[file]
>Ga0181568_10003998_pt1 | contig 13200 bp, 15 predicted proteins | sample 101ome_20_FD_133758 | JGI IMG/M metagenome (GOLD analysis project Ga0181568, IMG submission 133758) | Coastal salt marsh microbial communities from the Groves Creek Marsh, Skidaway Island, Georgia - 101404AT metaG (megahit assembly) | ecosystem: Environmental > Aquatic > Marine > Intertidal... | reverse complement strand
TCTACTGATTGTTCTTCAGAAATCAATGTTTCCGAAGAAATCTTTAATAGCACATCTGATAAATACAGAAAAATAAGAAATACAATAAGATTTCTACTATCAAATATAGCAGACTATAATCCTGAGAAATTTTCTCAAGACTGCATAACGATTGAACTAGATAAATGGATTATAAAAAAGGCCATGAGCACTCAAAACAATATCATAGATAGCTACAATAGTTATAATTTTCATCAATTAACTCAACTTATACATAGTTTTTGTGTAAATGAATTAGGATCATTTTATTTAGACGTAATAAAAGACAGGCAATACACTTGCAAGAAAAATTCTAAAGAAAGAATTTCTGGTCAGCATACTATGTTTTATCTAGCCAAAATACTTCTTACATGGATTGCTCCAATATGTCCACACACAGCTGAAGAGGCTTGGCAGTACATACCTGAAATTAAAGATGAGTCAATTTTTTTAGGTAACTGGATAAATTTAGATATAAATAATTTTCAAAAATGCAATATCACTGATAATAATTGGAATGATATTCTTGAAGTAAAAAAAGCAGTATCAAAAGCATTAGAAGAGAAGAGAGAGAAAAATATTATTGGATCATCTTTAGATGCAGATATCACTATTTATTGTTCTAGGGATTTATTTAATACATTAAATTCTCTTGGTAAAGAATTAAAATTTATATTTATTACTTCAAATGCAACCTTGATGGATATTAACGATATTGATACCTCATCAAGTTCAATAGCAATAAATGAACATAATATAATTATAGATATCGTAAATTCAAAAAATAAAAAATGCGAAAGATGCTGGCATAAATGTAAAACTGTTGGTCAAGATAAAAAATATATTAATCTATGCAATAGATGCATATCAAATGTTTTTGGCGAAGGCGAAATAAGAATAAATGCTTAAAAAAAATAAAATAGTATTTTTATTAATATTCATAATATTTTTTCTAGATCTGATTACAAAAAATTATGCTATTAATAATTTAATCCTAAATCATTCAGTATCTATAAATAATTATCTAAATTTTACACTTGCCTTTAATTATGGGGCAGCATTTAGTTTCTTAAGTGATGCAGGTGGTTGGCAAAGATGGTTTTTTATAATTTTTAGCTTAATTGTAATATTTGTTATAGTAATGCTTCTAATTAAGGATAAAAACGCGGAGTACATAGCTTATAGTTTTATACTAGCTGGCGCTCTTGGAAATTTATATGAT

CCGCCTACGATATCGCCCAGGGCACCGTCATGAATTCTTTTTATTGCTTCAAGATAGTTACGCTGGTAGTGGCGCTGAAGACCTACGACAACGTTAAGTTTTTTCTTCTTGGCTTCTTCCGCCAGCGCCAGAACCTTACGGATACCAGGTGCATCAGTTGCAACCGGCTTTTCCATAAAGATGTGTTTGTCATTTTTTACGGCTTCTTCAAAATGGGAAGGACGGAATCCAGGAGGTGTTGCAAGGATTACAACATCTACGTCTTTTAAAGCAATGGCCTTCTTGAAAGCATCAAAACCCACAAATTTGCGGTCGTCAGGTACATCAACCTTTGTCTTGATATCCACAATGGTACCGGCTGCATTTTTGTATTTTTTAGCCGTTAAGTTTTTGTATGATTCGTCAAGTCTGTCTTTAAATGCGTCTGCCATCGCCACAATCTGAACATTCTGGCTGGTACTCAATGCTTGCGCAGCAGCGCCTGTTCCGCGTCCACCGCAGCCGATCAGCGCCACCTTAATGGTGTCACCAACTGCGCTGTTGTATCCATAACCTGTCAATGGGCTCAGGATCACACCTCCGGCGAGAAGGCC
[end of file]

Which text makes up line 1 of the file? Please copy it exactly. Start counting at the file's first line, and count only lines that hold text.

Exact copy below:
>Ga0181568_10003998_pt1 | contig 13200 bp, 15 predicted proteins | sample 101ome_20_FD_133758 | JGI IMG/M metagenome (GOLD analysis project Ga0181568, IMG submission 133758) | Coastal salt marsh microbial communities from the Groves Creek Marsh, Skidaway Island, Georgia - 101404AT metaG (megahit assembly) | ecosystem: Environmental > Aquatic > Marine > Intertidal... | reverse complement strand